This feeling denotes a laziness in my character. It's a deflection of the acknowledgement of my responsibility in the stream of my own life.
This is my friend, Starcat, with whom we visited in Saskatoon last weekend.
I always feel like this after I visit my hometown of Saskatoon. I drove away one day, got married just outside Regina Beach, and then drove on to my new city and my new married life in Regina.
This is an old roommate of mine from the late 1990s.
I was in one place with one life one day, and then I was in another place with another life another day.
The older I get, the more I feel like a time traveller. I travel back through memory so easily, so completely, that I often forget that I am 38. I think this is why I struggle with my age sometimes. My sense of narrative leaps around from period to period.
Maybe if I stopped dragging myself through my past so often, I might learn to step more lightly in the present.
No gay pride parade is complete without robots.
At the same time, I want to write it all down, every year of my life.
I want to write down my life at five. That was a big year for me. I figured out mortality. I learned that not getting to do what you want right then sometimes means that you will never get to do it. I learned that I could think up my own answers to hard questions.
There was much wearing of the short shorts at the gay pride parade.
My attachment to my hometown seems to have grown over the last year. It surprises me, this heavy affection.
I think this attachment stems from a great, deep, wide, yawning well of regret for how I handled the last ten years of my life. I felt happy. I drank. I felt sad. I drank. I felt bored. I drank. I felt inspired. I drank, and every time I drank, I forgot almost everything.
I barely remember the names of anyone I met over the last ten years, because I was drunk when I was in public seventy-five percent of the time. Hell, I barely remember the names of more than half the people I drank with at that pub I parked my butt in day in and day out.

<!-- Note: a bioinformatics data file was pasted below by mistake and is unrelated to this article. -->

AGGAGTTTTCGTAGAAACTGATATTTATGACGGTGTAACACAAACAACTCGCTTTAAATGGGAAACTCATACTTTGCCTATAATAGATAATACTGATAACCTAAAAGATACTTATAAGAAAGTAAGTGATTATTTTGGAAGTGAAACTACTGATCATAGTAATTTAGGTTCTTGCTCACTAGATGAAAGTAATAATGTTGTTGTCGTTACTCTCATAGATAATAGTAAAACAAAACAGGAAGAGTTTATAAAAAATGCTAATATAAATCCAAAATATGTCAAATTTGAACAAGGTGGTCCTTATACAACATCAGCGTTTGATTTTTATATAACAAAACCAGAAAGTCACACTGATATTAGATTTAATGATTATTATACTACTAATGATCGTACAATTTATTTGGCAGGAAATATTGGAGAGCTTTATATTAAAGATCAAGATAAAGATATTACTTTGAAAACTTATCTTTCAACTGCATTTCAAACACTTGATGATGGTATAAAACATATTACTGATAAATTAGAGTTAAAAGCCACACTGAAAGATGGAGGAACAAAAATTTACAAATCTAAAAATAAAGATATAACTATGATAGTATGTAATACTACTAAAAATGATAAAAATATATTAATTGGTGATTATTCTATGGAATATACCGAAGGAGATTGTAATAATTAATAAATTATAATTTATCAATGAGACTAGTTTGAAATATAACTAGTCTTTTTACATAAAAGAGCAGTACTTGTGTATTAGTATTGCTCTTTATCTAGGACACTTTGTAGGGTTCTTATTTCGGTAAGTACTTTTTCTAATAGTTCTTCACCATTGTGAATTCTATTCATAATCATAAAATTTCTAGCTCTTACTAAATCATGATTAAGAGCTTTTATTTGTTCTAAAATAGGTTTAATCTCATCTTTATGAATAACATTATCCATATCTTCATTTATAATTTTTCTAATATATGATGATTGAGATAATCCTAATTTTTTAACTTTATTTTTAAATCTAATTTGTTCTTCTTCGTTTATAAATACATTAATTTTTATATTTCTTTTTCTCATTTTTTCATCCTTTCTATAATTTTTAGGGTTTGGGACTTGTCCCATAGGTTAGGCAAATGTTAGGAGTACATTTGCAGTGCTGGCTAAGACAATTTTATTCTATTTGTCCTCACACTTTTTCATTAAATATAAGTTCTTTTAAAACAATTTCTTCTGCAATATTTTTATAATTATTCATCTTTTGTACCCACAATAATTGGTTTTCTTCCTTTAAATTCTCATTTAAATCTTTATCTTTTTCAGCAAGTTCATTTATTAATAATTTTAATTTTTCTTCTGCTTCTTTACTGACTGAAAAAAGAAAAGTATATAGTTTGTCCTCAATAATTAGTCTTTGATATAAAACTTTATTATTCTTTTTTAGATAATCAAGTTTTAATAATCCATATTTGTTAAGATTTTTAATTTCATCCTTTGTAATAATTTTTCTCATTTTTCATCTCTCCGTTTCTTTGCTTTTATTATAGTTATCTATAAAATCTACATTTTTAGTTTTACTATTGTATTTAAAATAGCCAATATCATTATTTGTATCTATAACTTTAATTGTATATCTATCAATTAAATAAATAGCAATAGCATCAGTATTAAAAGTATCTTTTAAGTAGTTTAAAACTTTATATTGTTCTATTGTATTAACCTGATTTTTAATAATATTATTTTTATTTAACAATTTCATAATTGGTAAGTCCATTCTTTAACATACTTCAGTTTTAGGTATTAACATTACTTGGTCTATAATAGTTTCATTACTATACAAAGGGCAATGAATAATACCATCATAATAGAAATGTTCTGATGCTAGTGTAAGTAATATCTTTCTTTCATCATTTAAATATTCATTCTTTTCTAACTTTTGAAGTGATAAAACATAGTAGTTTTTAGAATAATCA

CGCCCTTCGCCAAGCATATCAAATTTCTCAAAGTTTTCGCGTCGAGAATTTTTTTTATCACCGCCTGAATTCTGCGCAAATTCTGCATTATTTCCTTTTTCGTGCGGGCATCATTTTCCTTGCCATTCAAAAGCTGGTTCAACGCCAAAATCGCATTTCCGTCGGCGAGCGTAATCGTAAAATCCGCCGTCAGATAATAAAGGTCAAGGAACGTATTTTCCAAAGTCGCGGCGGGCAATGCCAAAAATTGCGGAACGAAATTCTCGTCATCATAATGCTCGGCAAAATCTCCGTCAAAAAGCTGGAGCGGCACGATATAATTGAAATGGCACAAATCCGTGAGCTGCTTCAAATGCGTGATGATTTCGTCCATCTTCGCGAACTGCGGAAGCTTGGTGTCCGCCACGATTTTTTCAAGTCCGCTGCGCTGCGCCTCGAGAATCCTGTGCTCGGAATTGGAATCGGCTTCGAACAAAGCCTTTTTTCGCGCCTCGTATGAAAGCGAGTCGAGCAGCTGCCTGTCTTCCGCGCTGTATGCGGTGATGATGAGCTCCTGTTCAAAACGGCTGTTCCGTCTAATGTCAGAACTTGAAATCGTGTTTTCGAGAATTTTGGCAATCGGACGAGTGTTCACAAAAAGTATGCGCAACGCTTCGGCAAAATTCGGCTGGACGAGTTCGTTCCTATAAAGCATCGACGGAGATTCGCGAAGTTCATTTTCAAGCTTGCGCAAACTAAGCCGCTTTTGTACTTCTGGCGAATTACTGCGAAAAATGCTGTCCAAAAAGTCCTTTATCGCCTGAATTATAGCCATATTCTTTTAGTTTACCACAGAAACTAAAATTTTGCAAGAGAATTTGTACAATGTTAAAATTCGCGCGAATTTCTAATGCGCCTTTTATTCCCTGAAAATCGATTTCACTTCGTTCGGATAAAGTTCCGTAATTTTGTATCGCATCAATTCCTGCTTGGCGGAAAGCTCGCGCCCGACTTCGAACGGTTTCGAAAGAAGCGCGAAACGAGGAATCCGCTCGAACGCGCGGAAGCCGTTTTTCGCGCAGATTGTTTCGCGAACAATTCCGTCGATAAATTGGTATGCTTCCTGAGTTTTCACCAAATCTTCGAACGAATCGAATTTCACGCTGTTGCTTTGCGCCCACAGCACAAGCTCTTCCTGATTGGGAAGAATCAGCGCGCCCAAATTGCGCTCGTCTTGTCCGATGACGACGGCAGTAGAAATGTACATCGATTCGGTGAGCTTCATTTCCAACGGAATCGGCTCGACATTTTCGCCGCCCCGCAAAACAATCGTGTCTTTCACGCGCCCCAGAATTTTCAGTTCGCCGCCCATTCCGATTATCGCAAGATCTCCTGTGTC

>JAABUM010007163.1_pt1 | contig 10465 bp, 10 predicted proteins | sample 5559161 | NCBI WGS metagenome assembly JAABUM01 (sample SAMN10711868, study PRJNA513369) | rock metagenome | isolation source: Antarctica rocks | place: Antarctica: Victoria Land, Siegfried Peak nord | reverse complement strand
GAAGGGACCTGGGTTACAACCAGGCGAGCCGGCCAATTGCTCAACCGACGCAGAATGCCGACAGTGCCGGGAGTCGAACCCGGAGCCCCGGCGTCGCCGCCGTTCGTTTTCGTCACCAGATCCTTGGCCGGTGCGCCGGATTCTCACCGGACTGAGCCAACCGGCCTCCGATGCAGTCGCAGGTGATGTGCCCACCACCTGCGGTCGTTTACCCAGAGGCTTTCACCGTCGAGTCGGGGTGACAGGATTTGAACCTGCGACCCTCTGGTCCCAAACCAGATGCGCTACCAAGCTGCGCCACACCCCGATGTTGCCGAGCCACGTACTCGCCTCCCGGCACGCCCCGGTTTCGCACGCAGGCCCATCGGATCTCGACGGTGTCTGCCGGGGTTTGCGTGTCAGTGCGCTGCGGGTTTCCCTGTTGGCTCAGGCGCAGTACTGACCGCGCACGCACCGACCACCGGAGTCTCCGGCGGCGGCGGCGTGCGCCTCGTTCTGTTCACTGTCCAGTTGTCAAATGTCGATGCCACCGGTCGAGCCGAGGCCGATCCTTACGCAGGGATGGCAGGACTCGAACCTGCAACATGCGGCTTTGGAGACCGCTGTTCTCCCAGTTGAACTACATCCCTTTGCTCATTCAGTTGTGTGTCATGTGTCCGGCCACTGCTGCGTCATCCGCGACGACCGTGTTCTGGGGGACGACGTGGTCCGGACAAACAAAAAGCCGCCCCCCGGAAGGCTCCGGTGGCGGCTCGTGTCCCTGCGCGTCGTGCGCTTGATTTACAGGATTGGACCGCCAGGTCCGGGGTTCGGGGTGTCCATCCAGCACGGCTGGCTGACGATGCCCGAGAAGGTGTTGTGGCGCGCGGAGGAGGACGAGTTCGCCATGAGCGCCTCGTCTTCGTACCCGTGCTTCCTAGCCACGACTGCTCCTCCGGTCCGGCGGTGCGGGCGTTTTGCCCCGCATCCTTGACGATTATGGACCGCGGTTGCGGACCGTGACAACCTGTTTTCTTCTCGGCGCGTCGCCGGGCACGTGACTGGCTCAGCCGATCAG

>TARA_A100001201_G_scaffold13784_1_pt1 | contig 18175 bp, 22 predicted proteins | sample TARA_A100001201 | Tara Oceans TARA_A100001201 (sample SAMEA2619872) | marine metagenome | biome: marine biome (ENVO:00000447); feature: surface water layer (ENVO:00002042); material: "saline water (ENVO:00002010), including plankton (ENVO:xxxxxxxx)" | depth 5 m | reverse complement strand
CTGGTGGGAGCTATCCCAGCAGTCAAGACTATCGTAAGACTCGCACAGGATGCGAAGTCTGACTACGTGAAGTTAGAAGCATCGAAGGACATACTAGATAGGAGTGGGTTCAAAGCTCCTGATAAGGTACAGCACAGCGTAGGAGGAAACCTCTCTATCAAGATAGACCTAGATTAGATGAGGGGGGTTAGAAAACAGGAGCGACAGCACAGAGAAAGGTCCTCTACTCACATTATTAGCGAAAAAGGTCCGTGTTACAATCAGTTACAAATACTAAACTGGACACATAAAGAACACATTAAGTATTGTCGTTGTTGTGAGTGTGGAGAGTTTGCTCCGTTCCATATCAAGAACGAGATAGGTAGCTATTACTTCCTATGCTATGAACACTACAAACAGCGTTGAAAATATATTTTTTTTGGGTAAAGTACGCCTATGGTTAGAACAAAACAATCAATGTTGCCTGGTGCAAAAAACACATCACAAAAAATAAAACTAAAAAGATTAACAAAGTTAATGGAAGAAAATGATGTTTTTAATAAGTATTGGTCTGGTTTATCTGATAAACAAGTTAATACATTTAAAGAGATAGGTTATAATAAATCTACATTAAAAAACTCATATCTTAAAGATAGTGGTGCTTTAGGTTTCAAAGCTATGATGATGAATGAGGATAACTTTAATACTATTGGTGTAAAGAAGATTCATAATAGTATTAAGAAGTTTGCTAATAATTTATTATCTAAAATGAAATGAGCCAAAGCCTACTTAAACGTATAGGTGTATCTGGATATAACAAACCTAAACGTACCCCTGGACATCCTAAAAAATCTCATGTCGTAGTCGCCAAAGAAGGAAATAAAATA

There were a lot of regulars and semi-regulars there, but still.
Mrs. Wilson and I had coffee.
I drank quite a bit when I lived in Saskatoon, but it didn't hound me then. It didn't interfere too much. At least, it didn't until the last year that I lived there.
When babies dance, the whole world dances.
It's not that times were easier then. They weren't. I am a happier, smarter, and more fulfilled human being now with a partner I would marry again and again and again. There is nothing in my life I would give away at this point.
She waved like the Queen at everyone within waving distance.
If I could, I would definitely give away the part where I have to be a recovering alcoholic now. I wasn't an alcoholic then. Or rather, I was, but I could still live comfortably inside of the misconception that I was just having fun.
I really did have a lot of fun. It's just that fun wasn't all I was having.
This cat pees in my footwear when I don't let him make beds out of our coats.
I was told this would happen. I was told that I would eventually fall into a sentimental nostalgia about my drinking days and, boy howdy, have I.
I want a beer tonight. No, let me correct that. I want several pints of beer. It doesn't help that all of my dreams last night had me hiding out in backwater pubs snuggling up to pitchers of cheap draft. It sounds sad, but it was also delicious. I woke up feeling ashamed and guilty.
Parenting this sobriety baby is a real bitch. It better get really good grades and do something amazing with its college degree that I can brag about in my elder years, because I feel like I'm doing all the work here.
This is my handsome father.
Tonight, my sobriety is being fed ungodly amounts of double-strong coffee while it feasts its eyes on movies that will totally leach all the cool out of our Netflix recommended movies list.
I wish I could show you the look on the Palinode's face when Netflix tells him that our main interests revolve around Sandra Bullock's early years and mildly homoerotic coming-of-age road trips.